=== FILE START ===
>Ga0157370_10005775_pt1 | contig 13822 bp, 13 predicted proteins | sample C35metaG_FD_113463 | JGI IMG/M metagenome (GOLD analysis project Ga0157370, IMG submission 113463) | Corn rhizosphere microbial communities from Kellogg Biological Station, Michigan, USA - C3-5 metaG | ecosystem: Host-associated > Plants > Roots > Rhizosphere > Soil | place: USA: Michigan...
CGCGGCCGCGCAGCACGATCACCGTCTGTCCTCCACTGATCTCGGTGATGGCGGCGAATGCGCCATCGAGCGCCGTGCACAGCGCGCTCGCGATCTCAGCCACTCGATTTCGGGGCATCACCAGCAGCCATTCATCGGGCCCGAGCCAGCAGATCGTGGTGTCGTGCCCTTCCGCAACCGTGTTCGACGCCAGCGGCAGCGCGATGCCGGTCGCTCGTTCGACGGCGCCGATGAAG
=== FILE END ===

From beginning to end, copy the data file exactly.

>Ga0157370_10005775_pt1 | contig 13822 bp, 13 predicted proteins | sample C35metaG_FD_113463 | JGI IMG/M metagenome (GOLD analysis project Ga0157370, IMG submission 113463) | Corn rhizosphere microbial communities from Kellogg Biological Station, Michigan, USA - C3-5 metaG | ecosystem: Host-associated > Plants > Roots > Rhizosphere > Soil | place: USA: Michigan...
CGCGGCCGCGCAGCACGATCACCGTCTGTCCTCCACTGATCTCGGTGATGGCGGCGAATGCGCCATCGAGCGCCGTGCACAGCGCGCTCGCGATCTCAGCCACTCGATTTCGGGGCATCACCAGCAGCCATTCATCGGGCCCGAGCCAGCAGATCGTGGTGTCGTGCCCTTCCGCAACCGTGTTCGACGCCAGCGGCAGCGCGATGCCGGTCGCTCGTTCGACGGCGCCGATGAAG